Sunday, April 12, 2015

Updates on Fecal Microbiome Transplants, Microbiome Study Reproducibility, and Basic Research (IHMC2015)

Paul Wilmes, one of our Luxembourg hosts, presenting
the congress opening remarks.
A couple of weeks ago I had the amazing opportunity to attend the International Human Microbiome Congress (IHMC2015) in Luxembourg. This congress got together the leading microbiome researchers from around the world to share and discuss their science. I met a lot of awesome microbiome researchers, saw a lot of the most recent microbiome research, and even had the opportunity to represent the Grice lab by talking about my research.

There were a lot of awesome presentations highlighting the exciting microbiome research being conducted around the world. Luckily, there was a lot of live tweeting recording the major points throughout the talks. To read the research specifics, check out the conference Twitter feed here. While there was a wide range of research topics covered, there were definitely some major highlights that I will cover here.

One of the major themes of the conference was the therapeutic application of microbiome research, and specifically fecal microbiome transplant (FMT) therapy. As the name implies, FMT is a transplant of fecal material from a donor to a recipient gut. The point is to transfer the gut bacterial communities from a healthy individual to someone with a bacterial gut infection or related disease. Right now the main application of this therapy is for Clostridium difficile infections, where the healthy bacteria can outcompete the infecting bacteria.

There was a lot of talk at the conference about fecal microbiome transplant therapy, how we are going to create a national registry for the donated samples, how we can standardize the therapy (potentially as a probiotic drug), and even how viruses are being transferred along with the bacteria. To date, this is arguably the greatest therapeutic advance to come from the microbiome field, and is definitely a topic on everybody's mind.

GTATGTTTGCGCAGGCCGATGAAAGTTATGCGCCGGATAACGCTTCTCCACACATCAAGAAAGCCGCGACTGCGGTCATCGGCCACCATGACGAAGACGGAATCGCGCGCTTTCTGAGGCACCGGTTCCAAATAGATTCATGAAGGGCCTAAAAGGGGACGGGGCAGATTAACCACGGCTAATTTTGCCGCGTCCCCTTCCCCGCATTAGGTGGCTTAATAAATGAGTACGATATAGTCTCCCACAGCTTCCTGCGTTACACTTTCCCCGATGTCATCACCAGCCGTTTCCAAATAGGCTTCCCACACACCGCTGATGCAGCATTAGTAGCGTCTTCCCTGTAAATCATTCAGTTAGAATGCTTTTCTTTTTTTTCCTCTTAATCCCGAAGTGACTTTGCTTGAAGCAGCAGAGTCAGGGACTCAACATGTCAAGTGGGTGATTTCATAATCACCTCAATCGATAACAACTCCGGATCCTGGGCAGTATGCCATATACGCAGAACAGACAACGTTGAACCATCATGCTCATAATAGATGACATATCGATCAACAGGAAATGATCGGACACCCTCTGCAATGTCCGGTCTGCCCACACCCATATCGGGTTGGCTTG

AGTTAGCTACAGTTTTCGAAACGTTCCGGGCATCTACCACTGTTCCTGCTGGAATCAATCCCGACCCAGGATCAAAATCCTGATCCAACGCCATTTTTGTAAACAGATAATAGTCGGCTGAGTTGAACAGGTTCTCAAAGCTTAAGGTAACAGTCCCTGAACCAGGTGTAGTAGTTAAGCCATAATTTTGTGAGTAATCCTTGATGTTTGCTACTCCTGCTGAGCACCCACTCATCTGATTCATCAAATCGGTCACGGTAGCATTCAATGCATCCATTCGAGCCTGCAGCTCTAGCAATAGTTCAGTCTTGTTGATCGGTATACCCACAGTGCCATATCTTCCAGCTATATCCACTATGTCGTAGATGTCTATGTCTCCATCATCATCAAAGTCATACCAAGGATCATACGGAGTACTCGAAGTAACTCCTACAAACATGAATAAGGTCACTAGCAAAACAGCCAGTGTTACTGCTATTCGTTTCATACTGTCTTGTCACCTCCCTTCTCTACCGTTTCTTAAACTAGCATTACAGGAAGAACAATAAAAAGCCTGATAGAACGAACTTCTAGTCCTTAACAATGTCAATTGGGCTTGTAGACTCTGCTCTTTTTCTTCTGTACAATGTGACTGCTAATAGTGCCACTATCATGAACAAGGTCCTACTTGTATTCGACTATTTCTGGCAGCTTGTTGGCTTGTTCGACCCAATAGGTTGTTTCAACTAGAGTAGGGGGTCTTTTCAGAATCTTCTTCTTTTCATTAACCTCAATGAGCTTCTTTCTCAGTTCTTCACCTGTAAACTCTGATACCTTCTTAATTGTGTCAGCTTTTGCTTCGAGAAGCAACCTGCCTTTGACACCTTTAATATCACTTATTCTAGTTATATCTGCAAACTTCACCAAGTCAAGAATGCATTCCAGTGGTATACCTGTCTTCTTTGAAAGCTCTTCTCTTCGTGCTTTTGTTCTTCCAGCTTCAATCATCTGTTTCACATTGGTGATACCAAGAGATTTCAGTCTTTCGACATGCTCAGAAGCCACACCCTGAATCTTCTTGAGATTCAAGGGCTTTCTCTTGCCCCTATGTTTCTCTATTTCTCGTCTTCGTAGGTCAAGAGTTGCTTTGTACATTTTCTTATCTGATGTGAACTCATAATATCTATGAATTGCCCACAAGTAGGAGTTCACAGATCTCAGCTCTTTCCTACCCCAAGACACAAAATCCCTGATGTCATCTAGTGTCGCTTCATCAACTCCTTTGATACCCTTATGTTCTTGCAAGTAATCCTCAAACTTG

Exploring Luxembourg with friends Alexandra
Bryson (left) and Christel Chehoud (taking
In addition to the therapeutic applications of microbiome research, there were also major technical and basic research themes. A lot of people talked about, and were heavily interested in, replicability and standardization of microbiome research throughout the field. There was a lot of interest in standardizing the bioinformatics workflows associated with microbiome research projects, as well as sample collection and sequencing. Most projects have different methods, which makes multi-study comparisons and interpretations difficult. The microbiome research field is still relatively in its infancy, so these kinds of standardizations are needed as we move forward with more robust research programs.

There was a general focus on the basic science we can learn from microbiome sequencing-based studies. The therapeutic implications are of course very important, be we also want a greater basic understanding of microbial ecology of humans. I think it seems like everybody in the field is focusing entirely on the clinical applications, but it is important to remember that a lot of researchers are doing great research into the specific mechanisms by which we humans interact with microbes.

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